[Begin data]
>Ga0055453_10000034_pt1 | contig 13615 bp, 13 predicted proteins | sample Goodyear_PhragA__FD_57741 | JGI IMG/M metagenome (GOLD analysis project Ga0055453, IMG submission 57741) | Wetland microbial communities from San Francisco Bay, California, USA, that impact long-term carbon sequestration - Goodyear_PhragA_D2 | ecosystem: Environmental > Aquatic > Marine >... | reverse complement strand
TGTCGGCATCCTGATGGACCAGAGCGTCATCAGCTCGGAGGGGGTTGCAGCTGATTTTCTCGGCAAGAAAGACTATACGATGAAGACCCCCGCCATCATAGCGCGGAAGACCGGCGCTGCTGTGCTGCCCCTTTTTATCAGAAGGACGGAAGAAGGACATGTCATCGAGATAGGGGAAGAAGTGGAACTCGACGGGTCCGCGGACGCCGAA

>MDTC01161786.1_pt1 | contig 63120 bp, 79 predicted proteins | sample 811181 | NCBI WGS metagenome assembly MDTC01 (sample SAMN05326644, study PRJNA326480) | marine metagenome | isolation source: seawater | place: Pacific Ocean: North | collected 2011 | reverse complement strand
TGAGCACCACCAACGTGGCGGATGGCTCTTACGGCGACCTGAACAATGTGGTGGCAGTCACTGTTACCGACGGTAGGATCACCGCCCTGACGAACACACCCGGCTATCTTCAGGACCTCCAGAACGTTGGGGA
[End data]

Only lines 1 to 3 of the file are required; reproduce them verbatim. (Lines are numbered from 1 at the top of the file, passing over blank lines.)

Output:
>Ga0055453_10000034_pt1 | contig 13615 bp, 13 predicted proteins | sample Goodyear_PhragA__FD_57741 | JGI IMG/M metagenome (GOLD analysis project Ga0055453, IMG submission 57741) | Wetland microbial communities from San Francisco Bay, California, USA, that impact long-term carbon sequestration - Goodyear_PhragA_D2 | ecosystem: Environmental > Aquatic > Marine >... | reverse complement strand
TGTCGGCATCCTGATGGACCAGAGCGTCATCAGCTCGGAGGGGGTTGCAGCTGATTTTCTCGGCAAGAAAGACTATACGATGAAGACCCCCGCCATCATAGCGCGGAAGACCGGCGCTGCTGTGCTGCCCCTTTTTATCAGAAGGACGGAAGAAGGACATGTCATCGAGATAGGGGAAGAAGTGGAACTCGACGGGTCCGCGGACGCCGAA

>MDTC01161786.1_pt1 | contig 63120 bp, 79 predicted proteins | sample 811181 | NCBI WGS metagenome assembly MDTC01 (sample SAMN05326644, study PRJNA326480) | marine metagenome | isolation source: seawater | place: Pacific Ocean: North | collected 2011 | reverse complement strand